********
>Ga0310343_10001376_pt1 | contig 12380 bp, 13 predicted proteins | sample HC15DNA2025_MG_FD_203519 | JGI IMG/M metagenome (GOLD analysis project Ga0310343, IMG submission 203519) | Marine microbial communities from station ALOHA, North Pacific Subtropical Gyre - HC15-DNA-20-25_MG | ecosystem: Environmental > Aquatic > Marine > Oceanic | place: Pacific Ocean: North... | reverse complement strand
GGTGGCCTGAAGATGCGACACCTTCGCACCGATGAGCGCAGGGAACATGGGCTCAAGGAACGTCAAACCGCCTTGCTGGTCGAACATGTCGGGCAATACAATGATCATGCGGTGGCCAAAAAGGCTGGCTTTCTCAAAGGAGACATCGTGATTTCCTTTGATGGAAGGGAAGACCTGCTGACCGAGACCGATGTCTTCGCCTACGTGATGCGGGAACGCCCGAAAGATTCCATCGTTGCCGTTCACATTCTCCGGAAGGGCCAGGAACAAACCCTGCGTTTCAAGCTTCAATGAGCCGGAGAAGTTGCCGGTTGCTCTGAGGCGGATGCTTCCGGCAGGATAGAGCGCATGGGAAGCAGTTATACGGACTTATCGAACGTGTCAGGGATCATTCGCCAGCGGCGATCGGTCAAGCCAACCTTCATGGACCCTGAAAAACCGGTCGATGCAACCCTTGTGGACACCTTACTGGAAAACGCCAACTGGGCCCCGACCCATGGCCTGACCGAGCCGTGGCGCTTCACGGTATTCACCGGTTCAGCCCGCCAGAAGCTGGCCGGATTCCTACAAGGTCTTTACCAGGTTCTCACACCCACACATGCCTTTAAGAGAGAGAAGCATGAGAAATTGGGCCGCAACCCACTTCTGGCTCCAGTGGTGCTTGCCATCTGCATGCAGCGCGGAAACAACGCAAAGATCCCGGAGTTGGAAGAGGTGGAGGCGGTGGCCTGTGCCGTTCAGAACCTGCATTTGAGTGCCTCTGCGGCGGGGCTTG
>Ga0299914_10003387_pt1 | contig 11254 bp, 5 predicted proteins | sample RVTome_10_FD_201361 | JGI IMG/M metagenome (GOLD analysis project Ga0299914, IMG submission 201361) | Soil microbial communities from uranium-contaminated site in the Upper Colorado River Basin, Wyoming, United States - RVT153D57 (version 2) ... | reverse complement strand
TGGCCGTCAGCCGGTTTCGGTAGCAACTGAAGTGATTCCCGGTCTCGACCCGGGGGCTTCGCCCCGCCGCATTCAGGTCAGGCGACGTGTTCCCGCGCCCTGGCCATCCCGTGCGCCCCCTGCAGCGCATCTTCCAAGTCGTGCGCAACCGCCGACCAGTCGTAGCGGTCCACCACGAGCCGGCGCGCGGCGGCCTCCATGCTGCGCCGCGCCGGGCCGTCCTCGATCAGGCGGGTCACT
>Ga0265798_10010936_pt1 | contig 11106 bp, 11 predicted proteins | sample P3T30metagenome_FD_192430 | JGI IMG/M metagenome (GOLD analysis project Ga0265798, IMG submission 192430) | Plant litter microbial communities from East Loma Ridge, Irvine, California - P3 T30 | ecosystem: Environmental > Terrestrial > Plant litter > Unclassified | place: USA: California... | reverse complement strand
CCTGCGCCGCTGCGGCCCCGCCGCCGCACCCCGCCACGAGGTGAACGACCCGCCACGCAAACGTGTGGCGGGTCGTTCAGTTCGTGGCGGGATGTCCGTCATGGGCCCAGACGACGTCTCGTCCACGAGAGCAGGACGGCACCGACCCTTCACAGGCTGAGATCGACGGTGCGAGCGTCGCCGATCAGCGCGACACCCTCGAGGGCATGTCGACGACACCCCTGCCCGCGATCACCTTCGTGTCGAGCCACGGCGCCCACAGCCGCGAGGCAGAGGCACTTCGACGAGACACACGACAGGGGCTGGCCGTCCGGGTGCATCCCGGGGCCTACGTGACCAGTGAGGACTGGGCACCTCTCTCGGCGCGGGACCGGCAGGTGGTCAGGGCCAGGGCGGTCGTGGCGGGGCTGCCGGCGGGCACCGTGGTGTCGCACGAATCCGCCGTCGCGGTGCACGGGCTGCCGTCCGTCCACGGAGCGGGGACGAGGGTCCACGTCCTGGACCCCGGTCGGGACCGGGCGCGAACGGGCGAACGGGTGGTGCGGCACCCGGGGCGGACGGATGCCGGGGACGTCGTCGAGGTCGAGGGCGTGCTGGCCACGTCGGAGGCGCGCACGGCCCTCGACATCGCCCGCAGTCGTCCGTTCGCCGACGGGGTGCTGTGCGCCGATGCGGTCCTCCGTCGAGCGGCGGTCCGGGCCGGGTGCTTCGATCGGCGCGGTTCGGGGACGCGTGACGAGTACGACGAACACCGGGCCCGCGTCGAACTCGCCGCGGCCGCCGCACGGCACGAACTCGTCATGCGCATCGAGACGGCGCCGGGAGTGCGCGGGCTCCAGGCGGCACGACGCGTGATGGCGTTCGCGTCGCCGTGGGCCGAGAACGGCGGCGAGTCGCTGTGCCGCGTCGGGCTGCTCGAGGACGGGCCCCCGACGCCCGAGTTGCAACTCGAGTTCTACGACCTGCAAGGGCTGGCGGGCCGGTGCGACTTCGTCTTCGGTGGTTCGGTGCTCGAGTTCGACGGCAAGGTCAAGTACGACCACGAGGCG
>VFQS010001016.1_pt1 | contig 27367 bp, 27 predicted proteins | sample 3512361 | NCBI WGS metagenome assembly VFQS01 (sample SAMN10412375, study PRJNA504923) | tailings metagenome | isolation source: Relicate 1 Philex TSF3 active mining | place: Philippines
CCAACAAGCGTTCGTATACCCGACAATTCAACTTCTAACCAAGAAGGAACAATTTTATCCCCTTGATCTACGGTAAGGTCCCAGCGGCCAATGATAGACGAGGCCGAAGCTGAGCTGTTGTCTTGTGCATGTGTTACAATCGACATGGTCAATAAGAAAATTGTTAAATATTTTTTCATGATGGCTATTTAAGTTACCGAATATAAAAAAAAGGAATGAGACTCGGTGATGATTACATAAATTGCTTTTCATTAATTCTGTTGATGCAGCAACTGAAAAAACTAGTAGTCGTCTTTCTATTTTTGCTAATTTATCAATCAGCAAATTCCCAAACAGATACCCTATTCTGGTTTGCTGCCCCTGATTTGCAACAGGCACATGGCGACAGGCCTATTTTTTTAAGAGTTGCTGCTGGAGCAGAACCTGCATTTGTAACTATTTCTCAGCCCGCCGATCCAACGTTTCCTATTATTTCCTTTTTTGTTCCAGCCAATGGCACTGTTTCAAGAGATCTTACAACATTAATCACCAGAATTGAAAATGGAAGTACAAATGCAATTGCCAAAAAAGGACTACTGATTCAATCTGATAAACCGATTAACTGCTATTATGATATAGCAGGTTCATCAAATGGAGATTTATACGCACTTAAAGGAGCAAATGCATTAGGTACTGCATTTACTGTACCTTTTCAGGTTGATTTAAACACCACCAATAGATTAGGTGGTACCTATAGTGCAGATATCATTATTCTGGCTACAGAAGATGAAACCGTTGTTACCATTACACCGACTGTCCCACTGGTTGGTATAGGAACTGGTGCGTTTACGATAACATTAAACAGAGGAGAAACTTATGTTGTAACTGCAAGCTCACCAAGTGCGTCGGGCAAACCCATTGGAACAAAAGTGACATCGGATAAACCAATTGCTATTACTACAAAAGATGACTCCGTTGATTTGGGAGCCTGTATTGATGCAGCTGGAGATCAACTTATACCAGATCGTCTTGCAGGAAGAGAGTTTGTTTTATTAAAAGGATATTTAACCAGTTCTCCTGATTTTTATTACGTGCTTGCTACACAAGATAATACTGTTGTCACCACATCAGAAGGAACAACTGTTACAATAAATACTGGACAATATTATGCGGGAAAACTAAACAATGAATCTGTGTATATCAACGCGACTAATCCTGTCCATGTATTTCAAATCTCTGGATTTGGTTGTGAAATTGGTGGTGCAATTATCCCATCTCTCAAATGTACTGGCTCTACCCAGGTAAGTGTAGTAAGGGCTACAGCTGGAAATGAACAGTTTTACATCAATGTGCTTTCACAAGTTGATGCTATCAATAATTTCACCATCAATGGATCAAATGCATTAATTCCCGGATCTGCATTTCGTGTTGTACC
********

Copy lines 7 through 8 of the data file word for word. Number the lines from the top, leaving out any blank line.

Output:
>VFQS010001016.1_pt1 | contig 27367 bp, 27 predicted proteins | sample 3512361 | NCBI WGS metagenome assembly VFQS01 (sample SAMN10412375, study PRJNA504923) | tailings metagenome | isolation source: Relicate 1 Philex TSF3 active mining | place: Philippines
CCAACAAGCGTTCGTATACCCGACAATTCAACTTCTAACCAAGAAGGAACAATTTTATCCCCTTGATCTACGGTAAGGTCCCAGCGGCCAATGATAGACGAGGCCGAAGCTGAGCTGTTGTCTTGTGCATGTGTTACAATCGACATGGTCAATAAGAAAATTGTTAAATATTTTTTCATGATGGCTATTTAAGTTACCGAATATAAAAAAAAGGAATGAGACTCGGTGATGATTACATAAATTGCTTTTCATTAATTCTGTTGATGCAGCAACTGAAAAAACTAGTAGTCGTCTTTCTATTTTTGCTAATTTATCAATCAGCAAATTCCCAAACAGATACCCTATTCTGGTTTGCTGCCCCTGATTTGCAACAGGCACATGGCGACAGGCCTATTTTTTTAAGAGTTGCTGCTGGAGCAGAACCTGCATTTGTAACTATTTCTCAGCCCGCCGATCCAACGTTTCCTATTATTTCCTTTTTTGTTCCAGCCAATGGCACTGTTTCAAGAGATCTTACAACATTAATCACCAGAATTGAAAATGGAAGTACAAATGCAATTGCCAAAAAAGGACTACTGATTCAATCTGATAAACCGATTAACTGCTATTATGATATAGCAGGTTCATCAAATGGAGATTTATACGCACTTAAAGGAGCAAATGCATTAGGTACTGCATTTACTGTACCTTTTCAGGTTGATTTAAACACCACCAATAGATTAGGTGGTACCTATAGTGCAGATATCATTATTCTGGCTACAGAAGATGAAACCGTTGTTACCATTACACCGACTGTCCCACTGGTTGGTATAGGAACTGGTGCGTTTACGATAACATTAAACAGAGGAGAAACTTATGTTGTAACTGCAAGCTCACCAAGTGCGTCGGGCAAACCCATTGGAACAAAAGTGACATCGGATAAACCAATTGCTATTACTACAAAAGATGACTCCGTTGATTTGGGAGCCTGTATTGATGCAGCTGGAGATCAACTTATACCAGATCGTCTTGCAGGAAGAGAGTTTGTTTTATTAAAAGGATATTTAACCAGTTCTCCTGATTTTTATTACGTGCTTGCTACACAAGATAATACTGTTGTCACCACATCAGAAGGAACAACTGTTACAATAAATACTGGACAATATTATGCGGGAAAACTAAACAATGAATCTGTGTATATCAACGCGACTAATCCTGTCCATGTATTTCAAATCTCTGGATTTGGTTGTGAAATTGGTGGTGCAATTATCCCATCTCTCAAATGTACTGGCTCTACCCAGGTAAGTGTAGTAAGGGCTACAGCTGGAAATGAACAGTTTTACATCAATGTGCTTTCACAAGTTGATGCTATCAATAATTTCACCATCAATGGATCAAATGCATTAATTCCCGGATCTGCATTTCGTGTTGTACC